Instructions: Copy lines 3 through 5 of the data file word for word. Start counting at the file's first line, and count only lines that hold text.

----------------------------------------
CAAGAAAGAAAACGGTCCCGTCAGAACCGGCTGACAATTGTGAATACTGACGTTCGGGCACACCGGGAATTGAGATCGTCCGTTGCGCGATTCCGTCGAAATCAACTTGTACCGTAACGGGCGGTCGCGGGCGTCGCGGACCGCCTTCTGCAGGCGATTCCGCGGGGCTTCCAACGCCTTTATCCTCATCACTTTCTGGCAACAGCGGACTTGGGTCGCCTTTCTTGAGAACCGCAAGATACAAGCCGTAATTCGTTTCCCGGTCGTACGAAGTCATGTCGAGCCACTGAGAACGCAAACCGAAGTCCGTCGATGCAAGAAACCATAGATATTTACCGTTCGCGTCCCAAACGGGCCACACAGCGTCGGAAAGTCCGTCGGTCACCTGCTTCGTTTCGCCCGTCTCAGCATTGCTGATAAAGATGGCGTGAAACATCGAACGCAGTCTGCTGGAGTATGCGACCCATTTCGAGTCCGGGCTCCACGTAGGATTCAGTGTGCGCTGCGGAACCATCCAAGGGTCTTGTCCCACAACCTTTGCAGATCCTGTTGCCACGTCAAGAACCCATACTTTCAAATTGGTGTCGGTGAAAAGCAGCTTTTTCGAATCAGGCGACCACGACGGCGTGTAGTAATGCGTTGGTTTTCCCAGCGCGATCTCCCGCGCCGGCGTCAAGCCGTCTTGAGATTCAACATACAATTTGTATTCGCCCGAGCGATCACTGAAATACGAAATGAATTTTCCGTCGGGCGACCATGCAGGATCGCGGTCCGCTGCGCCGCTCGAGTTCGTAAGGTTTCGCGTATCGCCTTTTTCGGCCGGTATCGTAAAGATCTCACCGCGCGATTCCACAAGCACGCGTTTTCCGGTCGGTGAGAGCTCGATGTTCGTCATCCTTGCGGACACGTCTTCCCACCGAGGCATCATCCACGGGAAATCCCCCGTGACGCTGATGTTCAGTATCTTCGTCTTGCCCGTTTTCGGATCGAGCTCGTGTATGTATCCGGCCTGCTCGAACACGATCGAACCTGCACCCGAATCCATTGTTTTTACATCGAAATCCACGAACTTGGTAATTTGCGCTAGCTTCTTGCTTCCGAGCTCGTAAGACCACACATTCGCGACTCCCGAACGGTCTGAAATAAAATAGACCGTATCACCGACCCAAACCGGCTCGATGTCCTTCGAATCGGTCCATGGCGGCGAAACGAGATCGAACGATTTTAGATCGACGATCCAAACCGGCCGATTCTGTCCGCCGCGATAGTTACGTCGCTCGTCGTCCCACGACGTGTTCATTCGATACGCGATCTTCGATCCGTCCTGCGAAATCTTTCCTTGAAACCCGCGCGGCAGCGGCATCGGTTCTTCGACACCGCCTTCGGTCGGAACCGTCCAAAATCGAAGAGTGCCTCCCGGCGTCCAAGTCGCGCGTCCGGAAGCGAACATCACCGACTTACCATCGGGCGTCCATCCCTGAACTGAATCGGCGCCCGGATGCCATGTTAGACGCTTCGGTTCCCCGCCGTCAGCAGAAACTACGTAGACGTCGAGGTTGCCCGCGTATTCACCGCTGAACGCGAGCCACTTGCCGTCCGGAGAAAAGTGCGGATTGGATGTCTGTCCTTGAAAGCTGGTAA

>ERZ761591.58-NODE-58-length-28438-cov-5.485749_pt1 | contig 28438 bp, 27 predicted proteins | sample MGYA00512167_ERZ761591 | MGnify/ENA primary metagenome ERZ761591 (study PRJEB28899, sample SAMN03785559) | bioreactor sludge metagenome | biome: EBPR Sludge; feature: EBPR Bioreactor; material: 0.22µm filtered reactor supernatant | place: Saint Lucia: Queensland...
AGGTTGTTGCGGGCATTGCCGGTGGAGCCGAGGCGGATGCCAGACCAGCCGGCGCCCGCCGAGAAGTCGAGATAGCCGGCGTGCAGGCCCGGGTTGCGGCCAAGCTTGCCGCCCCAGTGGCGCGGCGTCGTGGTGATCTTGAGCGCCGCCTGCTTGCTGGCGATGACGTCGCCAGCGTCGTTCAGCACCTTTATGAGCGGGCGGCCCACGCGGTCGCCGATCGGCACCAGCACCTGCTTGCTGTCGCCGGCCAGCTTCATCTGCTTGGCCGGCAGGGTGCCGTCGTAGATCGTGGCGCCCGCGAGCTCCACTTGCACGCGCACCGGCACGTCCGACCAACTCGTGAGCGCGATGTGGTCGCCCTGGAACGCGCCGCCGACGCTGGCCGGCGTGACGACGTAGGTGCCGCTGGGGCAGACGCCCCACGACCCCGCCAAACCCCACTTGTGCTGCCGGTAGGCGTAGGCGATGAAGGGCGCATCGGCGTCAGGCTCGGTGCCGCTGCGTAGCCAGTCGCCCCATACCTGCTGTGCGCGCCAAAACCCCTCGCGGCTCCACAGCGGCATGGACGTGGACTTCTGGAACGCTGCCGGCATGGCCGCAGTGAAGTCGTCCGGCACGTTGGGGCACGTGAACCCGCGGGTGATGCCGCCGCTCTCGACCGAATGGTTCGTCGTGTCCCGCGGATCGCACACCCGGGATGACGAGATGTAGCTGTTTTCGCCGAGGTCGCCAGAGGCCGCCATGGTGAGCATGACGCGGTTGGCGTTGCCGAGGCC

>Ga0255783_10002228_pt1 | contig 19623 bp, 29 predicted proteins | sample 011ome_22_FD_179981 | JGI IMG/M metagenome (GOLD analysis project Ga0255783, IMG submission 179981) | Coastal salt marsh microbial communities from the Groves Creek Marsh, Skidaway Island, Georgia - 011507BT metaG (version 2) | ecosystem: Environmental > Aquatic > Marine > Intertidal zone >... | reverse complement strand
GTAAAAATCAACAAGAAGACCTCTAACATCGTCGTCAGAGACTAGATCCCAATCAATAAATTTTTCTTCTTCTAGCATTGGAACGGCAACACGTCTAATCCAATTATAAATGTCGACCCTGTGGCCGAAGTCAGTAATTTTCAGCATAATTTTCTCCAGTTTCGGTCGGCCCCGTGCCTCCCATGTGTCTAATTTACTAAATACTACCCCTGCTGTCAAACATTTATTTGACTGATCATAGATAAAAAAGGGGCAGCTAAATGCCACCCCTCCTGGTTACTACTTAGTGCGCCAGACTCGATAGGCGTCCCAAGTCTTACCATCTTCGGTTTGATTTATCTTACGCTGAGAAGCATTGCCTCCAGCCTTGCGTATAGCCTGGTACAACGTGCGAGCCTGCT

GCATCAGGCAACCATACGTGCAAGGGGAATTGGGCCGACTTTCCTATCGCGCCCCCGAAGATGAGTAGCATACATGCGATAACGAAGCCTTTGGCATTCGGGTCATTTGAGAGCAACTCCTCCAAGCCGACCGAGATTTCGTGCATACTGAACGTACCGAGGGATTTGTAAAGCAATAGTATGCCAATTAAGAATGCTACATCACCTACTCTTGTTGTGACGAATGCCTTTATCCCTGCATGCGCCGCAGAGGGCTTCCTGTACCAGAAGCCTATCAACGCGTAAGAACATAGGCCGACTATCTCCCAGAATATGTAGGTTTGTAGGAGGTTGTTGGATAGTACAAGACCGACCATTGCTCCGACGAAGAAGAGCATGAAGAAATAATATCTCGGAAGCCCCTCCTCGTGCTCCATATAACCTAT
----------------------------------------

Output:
AGGTTGTTGCGGGCATTGCCGGTGGAGCCGAGGCGGATGCCAGACCAGCCGGCGCCCGCCGAGAAGTCGAGATAGCCGGCGTGCAGGCCCGGGTTGCGGCCAAGCTTGCCGCCCCAGTGGCGCGGCGTCGTGGTGATCTTGAGCGCCGCCTGCTTGCTGGCGATGACGTCGCCAGCGTCGTTCAGCACCTTTATGAGCGGGCGGCCCACGCGGTCGCCGATCGGCACCAGCACCTGCTTGCTGTCGCCGGCCAGCTTCATCTGCTTGGCCGGCAGGGTGCCGTCGTAGATCGTGGCGCCCGCGAGCTCCACTTGCACGCGCACCGGCACGTCCGACCAACTCGTGAGCGCGATGTGGTCGCCCTGGAACGCGCCGCCGACGCTGGCCGGCGTGACGACGTAGGTGCCGCTGGGGCAGACGCCCCACGACCCCGCCAAACCCCACTTGTGCTGCCGGTAGGCGTAGGCGATGAAGGGCGCATCGGCGTCAGGCTCGGTGCCGCTGCGTAGCCAGTCGCCCCATACCTGCTGTGCGCGCCAAAACCCCTCGCGGCTCCACAGCGGCATGGACGTGGACTTCTGGAACGCTGCCGGCATGGCCGCAGTGAAGTCGTCCGGCACGTTGGGGCACGTGAACCCGCGGGTGATGCCGCCGCTCTCGACCGAATGGTTCGTCGTGTCCCGCGGATCGCACACCCGGGATGACGAGATGTAGCTGTTTTCGCCGAGGTCGCCAGAGGCCGCCATGGTGAGCATGACGCGGTTGGCGTTGCCGAGGCC

>Ga0255783_10002228_pt1 | contig 19623 bp, 29 predicted proteins | sample 011ome_22_FD_179981 | JGI IMG/M metagenome (GOLD analysis project Ga0255783, IMG submission 179981) | Coastal salt marsh microbial communities from the Groves Creek Marsh, Skidaway Island, Georgia - 011507BT metaG (version 2) | ecosystem: Environmental > Aquatic > Marine > Intertidal zone >... | reverse complement strand
GTAAAAATCAACAAGAAGACCTCTAACATCGTCGTCAGAGACTAGATCCCAATCAATAAATTTTTCTTCTTCTAGCATTGGAACGGCAACACGTCTAATCCAATTATAAATGTCGACCCTGTGGCCGAAGTCAGTAATTTTCAGCATAATTTTCTCCAGTTTCGGTCGGCCCCGTGCCTCCCATGTGTCTAATTTACTAAATACTACCCCTGCTGTCAAACATTTATTTGACTGATCATAGATAAAAAAGGGGCAGCTAAATGCCACCCCTCCTGGTTACTACTTAGTGCGCCAGACTCGATAGGCGTCCCAAGTCTTACCATCTTCGGTTTGATTTATCTTACGCTGAGAAGCATTGCCTCCAGCCTTGCGTATAGCCTGGTACAACGTGCGAGCCTGCT